2
$\begingroup$

I need a nonce to encrypt my stuff using NaCl secretbox. I will be transmitting the nonce along with the ciphertext, which I have been told is OK to do. It occurs to me that one could simply use the hash of the plaintext as the nonce instead, since it will not collide and is easily accessible (I need to generate it anyway for something else). Somehow this strikes me as a possibly risky idea. Is this a bad thing to do?

$\endgroup$
  • 2
    $\begingroup$ An unkeyed hash of the plaintext leaks a lot of information about the plaintext. $\endgroup$ – CodesInChaos Jan 12 '15 at 14:44
2
$\begingroup$

In the traditional sense, a nonce is a number that is only used once (with the same key). Though occasionally there are other requirements. For example, we may require that the nonce be unpredictable. For more on this I recommend you read this answer and this answer.

Now, you don't go into enough detail on what you are doing to say whether or not you need unpredictability of the nonce. A hash of the plaintext (depending on how long the plaintext is) will not get you unpredictability. So, if you are using CBC mode, this is definitely risky.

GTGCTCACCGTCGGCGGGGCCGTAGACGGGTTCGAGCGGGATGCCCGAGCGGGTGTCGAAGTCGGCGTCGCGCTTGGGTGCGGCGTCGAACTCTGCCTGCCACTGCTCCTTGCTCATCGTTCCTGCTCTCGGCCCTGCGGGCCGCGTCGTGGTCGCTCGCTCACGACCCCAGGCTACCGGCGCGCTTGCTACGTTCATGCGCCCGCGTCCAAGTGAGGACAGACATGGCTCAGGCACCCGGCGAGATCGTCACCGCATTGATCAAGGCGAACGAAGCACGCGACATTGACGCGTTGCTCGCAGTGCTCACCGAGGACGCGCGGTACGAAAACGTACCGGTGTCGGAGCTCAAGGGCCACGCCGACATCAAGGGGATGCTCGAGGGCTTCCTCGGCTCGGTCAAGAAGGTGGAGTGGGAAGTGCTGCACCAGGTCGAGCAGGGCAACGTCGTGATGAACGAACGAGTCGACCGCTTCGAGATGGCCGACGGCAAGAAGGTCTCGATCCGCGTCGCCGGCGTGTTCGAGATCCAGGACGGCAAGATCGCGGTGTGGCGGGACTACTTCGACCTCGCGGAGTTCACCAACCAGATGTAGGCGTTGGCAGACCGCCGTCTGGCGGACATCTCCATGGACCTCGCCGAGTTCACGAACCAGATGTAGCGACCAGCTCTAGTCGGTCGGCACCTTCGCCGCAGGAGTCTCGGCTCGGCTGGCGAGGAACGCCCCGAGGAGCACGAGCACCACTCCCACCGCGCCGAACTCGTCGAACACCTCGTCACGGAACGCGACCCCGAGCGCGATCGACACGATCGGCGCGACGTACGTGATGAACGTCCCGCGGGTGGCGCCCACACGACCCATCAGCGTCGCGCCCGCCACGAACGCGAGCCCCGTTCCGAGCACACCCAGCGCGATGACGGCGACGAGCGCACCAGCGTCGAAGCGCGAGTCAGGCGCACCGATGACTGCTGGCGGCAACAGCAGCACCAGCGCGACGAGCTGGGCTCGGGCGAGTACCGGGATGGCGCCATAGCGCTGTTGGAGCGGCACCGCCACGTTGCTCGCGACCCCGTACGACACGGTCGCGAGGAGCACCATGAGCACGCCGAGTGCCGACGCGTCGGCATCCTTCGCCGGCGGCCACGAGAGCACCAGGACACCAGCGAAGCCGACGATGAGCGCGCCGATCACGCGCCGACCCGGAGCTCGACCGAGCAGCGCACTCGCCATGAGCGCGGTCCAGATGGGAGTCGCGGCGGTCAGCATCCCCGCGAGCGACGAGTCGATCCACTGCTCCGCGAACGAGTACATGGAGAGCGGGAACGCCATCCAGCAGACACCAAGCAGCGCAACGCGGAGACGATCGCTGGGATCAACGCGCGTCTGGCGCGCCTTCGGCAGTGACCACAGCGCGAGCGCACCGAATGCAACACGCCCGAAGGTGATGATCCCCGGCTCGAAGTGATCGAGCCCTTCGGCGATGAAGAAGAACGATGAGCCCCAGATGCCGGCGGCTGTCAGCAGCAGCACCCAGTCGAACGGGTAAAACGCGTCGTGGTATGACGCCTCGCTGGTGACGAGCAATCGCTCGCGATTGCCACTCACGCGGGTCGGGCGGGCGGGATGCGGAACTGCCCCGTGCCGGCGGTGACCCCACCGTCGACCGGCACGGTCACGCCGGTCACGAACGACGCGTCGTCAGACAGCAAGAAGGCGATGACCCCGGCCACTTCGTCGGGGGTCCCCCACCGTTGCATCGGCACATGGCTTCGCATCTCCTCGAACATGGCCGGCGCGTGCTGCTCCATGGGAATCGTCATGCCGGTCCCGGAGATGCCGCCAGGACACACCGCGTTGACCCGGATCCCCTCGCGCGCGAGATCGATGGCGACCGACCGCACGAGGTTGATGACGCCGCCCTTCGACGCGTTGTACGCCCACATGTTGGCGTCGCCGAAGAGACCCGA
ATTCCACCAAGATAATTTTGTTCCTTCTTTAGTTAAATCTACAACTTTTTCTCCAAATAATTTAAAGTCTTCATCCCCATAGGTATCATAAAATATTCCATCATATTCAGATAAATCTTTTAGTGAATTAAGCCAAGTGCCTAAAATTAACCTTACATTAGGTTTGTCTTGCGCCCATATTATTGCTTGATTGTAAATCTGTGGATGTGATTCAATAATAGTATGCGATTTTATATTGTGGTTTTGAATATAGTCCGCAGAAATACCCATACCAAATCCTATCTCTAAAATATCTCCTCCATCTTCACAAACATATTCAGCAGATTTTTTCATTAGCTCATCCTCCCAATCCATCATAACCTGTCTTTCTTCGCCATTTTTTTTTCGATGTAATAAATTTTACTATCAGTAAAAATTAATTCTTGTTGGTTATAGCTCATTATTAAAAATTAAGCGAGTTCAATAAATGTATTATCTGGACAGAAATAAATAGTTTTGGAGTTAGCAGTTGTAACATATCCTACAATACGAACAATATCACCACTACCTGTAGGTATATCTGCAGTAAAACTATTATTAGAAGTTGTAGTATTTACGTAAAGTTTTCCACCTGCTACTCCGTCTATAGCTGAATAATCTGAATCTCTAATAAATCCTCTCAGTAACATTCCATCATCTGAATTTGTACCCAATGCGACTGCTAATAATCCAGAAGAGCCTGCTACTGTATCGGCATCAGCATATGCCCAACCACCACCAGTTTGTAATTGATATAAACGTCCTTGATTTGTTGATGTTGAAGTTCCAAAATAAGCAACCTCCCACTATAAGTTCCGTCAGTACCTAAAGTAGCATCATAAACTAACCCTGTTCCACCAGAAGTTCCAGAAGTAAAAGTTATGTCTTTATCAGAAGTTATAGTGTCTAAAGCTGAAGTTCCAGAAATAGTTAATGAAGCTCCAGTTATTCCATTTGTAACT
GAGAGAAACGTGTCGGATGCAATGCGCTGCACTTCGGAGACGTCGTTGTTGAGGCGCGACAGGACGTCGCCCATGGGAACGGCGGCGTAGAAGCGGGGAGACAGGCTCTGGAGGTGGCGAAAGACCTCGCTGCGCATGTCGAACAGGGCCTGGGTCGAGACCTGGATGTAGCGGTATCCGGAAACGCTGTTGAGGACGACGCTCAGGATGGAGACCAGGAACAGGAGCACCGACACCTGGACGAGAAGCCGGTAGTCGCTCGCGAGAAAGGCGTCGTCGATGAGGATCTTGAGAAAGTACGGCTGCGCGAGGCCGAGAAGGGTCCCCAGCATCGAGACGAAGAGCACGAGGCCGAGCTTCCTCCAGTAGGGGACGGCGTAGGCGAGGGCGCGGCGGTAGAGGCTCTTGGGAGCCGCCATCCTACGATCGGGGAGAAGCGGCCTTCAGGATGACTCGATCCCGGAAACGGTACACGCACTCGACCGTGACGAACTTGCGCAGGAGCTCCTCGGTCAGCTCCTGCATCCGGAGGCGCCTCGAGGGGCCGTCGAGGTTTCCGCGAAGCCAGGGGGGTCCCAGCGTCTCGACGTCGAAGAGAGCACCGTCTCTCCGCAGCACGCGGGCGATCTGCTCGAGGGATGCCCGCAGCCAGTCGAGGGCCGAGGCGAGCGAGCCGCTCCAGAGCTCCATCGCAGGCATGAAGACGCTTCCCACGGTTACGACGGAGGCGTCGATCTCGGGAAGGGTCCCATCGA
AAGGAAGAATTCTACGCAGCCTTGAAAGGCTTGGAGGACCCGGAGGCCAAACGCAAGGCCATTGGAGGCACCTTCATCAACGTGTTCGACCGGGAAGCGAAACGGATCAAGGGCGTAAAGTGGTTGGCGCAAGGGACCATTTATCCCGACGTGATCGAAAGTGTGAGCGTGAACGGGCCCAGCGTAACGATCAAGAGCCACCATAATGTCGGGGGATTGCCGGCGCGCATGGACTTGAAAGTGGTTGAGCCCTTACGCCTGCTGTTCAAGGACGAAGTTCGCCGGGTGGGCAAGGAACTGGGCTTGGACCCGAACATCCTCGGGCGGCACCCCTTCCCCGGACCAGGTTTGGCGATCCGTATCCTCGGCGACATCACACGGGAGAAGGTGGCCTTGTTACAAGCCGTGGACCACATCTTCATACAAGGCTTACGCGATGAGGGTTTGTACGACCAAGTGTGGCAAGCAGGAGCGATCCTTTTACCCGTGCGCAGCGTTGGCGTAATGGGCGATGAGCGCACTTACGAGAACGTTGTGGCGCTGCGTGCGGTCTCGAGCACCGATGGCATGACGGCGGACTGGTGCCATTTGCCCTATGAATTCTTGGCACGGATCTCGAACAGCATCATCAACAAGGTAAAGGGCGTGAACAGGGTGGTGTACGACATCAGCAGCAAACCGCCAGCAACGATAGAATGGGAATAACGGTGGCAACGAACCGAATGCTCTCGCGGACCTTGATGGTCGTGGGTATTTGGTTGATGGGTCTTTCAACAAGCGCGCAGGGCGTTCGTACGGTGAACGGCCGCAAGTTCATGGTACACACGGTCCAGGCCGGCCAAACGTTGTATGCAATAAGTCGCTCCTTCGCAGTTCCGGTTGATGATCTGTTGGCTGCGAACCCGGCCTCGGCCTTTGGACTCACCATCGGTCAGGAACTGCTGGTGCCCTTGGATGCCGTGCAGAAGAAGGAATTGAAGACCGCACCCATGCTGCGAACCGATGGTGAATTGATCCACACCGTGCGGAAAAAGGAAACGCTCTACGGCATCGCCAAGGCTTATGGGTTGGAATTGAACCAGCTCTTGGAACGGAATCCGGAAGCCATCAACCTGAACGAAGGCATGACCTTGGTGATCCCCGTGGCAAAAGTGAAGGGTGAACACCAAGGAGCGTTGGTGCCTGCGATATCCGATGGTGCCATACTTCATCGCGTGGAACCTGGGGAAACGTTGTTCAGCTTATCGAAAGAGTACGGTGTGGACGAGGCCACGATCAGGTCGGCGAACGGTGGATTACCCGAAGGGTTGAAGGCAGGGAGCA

More importantly, however, it is not clear whether you really get the "number used only once" property with your proposal. Will the same plaintext ever be sent encrypted with the same key? If the answer is that is it possible, then your idea is a bad thing to do. Exactly what the outcome would be depends on application level details (most importantly, what block cipher mode you are using) that you have not provided.

| improve this answer | |
$\endgroup$
  • 1
    $\begingroup$ The context is crucial in this context. If you use the nonce in a challenge-response way, then it is quite bad to make it deterministic in dependency of something else. This is an example for the "do you need the only used once" property. Something like this can be weak against replay attacks, for example. $\endgroup$ – tylo Jan 12 '15 at 13:55
  • $\begingroup$ If the same plaintext is encrypted with the same key, the same nonce will be reused -- but that just produces the same ciphertext twice. $\endgroup$ – Demi May 2 '16 at 3:45

Your Answer

By clicking “Post Your Answer”, you agree to our terms of service, privacy policy and cookie policy

Not the answer you're looking for? Browse other questions tagged or ask your own question.